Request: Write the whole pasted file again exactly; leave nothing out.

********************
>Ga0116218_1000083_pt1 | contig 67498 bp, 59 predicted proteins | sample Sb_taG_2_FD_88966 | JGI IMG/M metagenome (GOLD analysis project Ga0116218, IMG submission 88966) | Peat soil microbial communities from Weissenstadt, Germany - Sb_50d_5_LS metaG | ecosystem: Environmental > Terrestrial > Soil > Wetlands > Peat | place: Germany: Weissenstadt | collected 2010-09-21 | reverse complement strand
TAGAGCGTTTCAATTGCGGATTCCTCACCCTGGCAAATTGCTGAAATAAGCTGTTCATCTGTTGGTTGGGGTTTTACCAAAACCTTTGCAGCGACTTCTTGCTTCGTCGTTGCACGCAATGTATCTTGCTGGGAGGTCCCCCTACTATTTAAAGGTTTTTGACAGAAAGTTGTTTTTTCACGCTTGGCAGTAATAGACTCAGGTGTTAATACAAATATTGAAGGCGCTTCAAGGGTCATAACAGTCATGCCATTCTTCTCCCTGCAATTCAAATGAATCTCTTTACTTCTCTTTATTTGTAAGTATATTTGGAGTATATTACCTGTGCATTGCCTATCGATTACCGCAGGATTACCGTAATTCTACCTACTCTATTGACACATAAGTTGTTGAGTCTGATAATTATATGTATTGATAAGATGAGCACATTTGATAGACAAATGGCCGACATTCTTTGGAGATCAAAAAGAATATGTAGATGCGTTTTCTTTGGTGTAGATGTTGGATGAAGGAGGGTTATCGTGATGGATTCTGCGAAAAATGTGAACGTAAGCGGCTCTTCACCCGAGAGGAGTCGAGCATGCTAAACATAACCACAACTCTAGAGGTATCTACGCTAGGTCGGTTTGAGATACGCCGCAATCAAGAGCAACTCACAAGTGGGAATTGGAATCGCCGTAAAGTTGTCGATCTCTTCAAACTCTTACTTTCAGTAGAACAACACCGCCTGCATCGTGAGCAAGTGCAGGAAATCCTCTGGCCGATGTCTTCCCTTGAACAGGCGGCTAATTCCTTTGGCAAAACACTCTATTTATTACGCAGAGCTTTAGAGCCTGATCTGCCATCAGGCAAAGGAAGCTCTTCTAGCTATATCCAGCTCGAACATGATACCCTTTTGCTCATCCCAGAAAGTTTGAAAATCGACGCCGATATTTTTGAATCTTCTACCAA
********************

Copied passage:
>Ga0116218_1000083_pt1 | contig 67498 bp, 59 predicted proteins | sample Sb_taG_2_FD_88966 | JGI IMG/M metagenome (GOLD analysis project Ga0116218, IMG submission 88966) | Peat soil microbial communities from Weissenstadt, Germany - Sb_50d_5_LS metaG | ecosystem: Environmental > Terrestrial > Soil > Wetlands > Peat | place: Germany: Weissenstadt | collected 2010-09-21 | reverse complement strand
TAGAGCGTTTCAATTGCGGATTCCTCACCCTGGCAAATTGCTGAAATAAGCTGTTCATCTGTTGGTTGGGGTTTTACCAAAACCTTTGCAGCGACTTCTTGCTTCGTCGTTGCACGCAATGTATCTTGCTGGGAGGTCCCCCTACTATTTAAAGGTTTTTGACAGAAAGTTGTTTTTTCACGCTTGGCAGTAATAGACTCAGGTGTTAATACAAATATTGAAGGCGCTTCAAGGGTCATAACAGTCATGCCATTCTTCTCCCTGCAATTCAAATGAATCTCTTTACTTCTCTTTATTTGTAAGTATATTTGGAGTATATTACCTGTGCATTGCCTATCGATTACCGCAGGATTACCGTAATTCTACCTACTCTATTGACACATAAGTTGTTGAGTCTGATAATTATATGTATTGATAAGATGAGCACATTTGATAGACAAATGGCCGACATTCTTTGGAGATCAAAAAGAATATGTAGATGCGTTTTCTTTGGTGTAGATGTTGGATGAAGGAGGGTTATCGTGATGGATTCTGCGAAAAATGTGAACGTAAGCGGCTCTTCACCCGAGAGGAGTCGAGCATGCTAAACATAACCACAACTCTAGAGGTATCTACGCTAGGTCGGTTTGAGATACGCCGCAATCAAGAGCAACTCACAAGTGGGAATTGGAATCGCCGTAAAGTTGTCGATCTCTTCAAACTCTTACTTTCAGTAGAACAACACCGCCTGCATCGTGAGCAAGTGCAGGAAATCCTCTGGCCGATGTCTTCCCTTGAACAGGCGGCTAATTCCTTTGGCAAAACACTCTATTTATTACGCAGAGCTTTAGAGCCTGATCTGCCATCAGGCAAAGGAAGCTCTTCTAGCTATATCCAGCTCGAACATGATACCCTTTTGCTCATCCCAGAAAGTTTGAAAATCGACGCCGATATTTTTGAATCTTCTACCAA